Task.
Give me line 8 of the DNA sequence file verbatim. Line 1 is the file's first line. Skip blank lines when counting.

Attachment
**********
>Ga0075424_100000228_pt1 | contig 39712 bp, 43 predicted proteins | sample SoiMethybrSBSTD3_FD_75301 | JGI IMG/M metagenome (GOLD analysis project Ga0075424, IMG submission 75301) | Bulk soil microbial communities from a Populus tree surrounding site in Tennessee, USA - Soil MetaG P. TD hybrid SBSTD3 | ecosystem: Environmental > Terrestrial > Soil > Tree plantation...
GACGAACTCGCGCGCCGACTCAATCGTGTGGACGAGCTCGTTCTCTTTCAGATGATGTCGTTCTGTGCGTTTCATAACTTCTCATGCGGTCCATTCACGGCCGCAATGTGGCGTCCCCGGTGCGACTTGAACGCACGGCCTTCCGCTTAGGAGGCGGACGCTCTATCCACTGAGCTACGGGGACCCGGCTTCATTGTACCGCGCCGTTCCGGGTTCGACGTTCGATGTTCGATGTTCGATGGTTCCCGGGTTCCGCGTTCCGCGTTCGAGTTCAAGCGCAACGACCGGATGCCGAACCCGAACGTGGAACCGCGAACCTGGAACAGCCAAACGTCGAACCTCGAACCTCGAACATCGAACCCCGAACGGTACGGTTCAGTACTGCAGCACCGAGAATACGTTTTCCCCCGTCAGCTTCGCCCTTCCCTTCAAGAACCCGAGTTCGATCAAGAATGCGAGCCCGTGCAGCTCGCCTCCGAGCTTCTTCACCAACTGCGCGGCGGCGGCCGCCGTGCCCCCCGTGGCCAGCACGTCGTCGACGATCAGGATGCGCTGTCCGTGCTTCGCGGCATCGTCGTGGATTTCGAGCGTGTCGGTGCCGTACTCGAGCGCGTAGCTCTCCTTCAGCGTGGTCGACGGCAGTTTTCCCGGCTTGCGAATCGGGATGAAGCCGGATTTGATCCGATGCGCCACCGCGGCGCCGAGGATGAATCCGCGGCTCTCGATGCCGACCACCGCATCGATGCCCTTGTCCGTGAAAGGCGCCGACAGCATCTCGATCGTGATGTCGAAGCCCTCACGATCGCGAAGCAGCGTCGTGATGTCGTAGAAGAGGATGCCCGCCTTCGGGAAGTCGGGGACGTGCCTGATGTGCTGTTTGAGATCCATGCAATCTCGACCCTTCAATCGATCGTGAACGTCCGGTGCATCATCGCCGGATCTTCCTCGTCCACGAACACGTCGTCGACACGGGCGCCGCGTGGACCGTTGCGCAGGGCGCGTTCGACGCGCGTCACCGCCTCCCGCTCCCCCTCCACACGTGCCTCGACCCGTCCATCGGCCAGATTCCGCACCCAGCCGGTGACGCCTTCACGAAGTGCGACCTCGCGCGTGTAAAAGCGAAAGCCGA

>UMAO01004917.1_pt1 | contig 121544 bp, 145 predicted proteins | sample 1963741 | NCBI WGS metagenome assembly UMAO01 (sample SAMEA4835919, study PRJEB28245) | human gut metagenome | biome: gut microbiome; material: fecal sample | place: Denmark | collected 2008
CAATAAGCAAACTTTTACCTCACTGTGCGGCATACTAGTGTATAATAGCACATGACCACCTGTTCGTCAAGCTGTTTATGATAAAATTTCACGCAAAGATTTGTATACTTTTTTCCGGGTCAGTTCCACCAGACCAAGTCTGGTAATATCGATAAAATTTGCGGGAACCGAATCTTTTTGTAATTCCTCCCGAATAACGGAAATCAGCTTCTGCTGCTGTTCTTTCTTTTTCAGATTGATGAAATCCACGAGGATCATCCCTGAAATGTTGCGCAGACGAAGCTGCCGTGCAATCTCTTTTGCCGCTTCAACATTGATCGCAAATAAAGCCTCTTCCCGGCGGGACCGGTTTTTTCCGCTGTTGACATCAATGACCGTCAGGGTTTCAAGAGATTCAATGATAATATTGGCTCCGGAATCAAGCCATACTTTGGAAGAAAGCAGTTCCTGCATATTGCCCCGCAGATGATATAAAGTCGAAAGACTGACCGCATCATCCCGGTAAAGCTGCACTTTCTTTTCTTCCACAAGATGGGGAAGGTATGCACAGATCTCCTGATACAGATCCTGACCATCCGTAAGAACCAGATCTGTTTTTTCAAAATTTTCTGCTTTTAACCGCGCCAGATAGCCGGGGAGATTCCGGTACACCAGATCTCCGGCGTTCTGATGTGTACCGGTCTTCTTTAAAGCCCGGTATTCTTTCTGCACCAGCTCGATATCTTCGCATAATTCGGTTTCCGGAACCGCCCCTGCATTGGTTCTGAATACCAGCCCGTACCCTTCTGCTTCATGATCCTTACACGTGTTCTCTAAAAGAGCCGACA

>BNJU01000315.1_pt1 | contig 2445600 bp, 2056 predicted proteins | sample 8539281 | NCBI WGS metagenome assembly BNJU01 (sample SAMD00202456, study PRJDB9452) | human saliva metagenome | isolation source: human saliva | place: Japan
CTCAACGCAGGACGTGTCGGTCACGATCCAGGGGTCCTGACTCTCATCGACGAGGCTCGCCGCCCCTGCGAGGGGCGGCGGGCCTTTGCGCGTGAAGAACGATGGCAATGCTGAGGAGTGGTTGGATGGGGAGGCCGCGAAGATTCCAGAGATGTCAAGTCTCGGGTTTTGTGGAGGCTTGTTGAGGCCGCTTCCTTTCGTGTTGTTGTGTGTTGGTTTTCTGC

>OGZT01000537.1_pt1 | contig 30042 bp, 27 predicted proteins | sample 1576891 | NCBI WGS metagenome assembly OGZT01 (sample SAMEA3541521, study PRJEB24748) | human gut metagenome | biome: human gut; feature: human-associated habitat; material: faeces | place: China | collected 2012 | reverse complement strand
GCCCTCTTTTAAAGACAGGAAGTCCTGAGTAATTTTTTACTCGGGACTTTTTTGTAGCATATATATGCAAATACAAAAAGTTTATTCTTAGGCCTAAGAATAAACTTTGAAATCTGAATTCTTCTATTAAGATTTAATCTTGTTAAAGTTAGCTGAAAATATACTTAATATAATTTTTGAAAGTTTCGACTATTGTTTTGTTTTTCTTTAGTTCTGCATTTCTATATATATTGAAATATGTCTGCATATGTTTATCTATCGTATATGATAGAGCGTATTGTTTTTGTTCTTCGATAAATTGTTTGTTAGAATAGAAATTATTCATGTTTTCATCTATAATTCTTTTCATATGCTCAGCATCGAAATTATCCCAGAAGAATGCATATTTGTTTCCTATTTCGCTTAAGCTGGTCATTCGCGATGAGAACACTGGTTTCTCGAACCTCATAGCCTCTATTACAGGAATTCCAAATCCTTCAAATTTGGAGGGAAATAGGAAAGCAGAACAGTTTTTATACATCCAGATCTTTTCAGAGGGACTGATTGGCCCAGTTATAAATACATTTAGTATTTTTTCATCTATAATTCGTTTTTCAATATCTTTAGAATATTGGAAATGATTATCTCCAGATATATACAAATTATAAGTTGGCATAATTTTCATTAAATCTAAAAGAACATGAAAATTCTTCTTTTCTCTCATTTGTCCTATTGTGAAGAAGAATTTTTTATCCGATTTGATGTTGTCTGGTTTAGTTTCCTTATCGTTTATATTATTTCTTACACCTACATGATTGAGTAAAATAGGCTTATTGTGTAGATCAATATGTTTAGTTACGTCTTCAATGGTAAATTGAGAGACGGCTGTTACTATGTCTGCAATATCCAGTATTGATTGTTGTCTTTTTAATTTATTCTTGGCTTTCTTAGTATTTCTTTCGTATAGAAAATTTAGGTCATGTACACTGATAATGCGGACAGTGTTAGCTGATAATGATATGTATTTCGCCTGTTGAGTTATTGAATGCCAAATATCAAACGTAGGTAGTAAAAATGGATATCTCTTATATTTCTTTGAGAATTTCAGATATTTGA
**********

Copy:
GCCCTCTTTTAAAGACAGGAAGTCCTGAGTAATTTTTTACTCGGGACTTTTTTGTAGCATATATATGCAAATACAAAAAGTTTATTCTTAGGCCTAAGAATAAACTTTGAAATCTGAATTCTTCTATTAAGATTTAATCTTGTTAAAGTTAGCTGAAAATATACTTAATATAATTTTTGAAAGTTTCGACTATTGTTTTGTTTTTCTTTAGTTCTGCATTTCTATATATATTGAAATATGTCTGCATATGTTTATCTATCGTATATGATAGAGCGTATTGTTTTTGTTCTTCGATAAATTGTTTGTTAGAATAGAAATTATTCATGTTTTCATCTATAATTCTTTTCATATGCTCAGCATCGAAATTATCCCAGAAGAATGCATATTTGTTTCCTATTTCGCTTAAGCTGGTCATTCGCGATGAGAACACTGGTTTCTCGAACCTCATAGCCTCTATTACAGGAATTCCAAATCCTTCAAATTTGGAGGGAAATAGGAAAGCAGAACAGTTTTTATACATCCAGATCTTTTCAGAGGGACTGATTGGCCCAGTTATAAATACATTTAGTATTTTTTCATCTATAATTCGTTTTTCAATATCTTTAGAATATTGGAAATGATTATCTCCAGATATATACAAATTATAAGTTGGCATAATTTTCATTAAATCTAAAAGAACATGAAAATTCTTCTTTTCTCTCATTTGTCCTATTGTGAAGAAGAATTTTTTATCCGATTTGATGTTGTCTGGTTTAGTTTCCTTATCGTTTATATTATTTCTTACACCTACATGATTGAGTAAAATAGGCTTATTGTGTAGATCAATATGTTTAGTTACGTCTTCAATGGTAAATTGAGAGACGGCTGTTACTATGTCTGCAATATCCAGTATTGATTGTTGTCTTTTTAATTTATTCTTGGCTTTCTTAGTATTTCTTTCGTATAGAAAATTTAGGTCATGTACACTGATAATGCGGACAGTGTTAGCTGATAATGATATGTATTTCGCCTGTTGAGTTATTGAATGCCAAATATCAAACGTAGGTAGTAAAAATGGATATCTCTTATATTTCTTTGAGAATTTCAGATATTTGA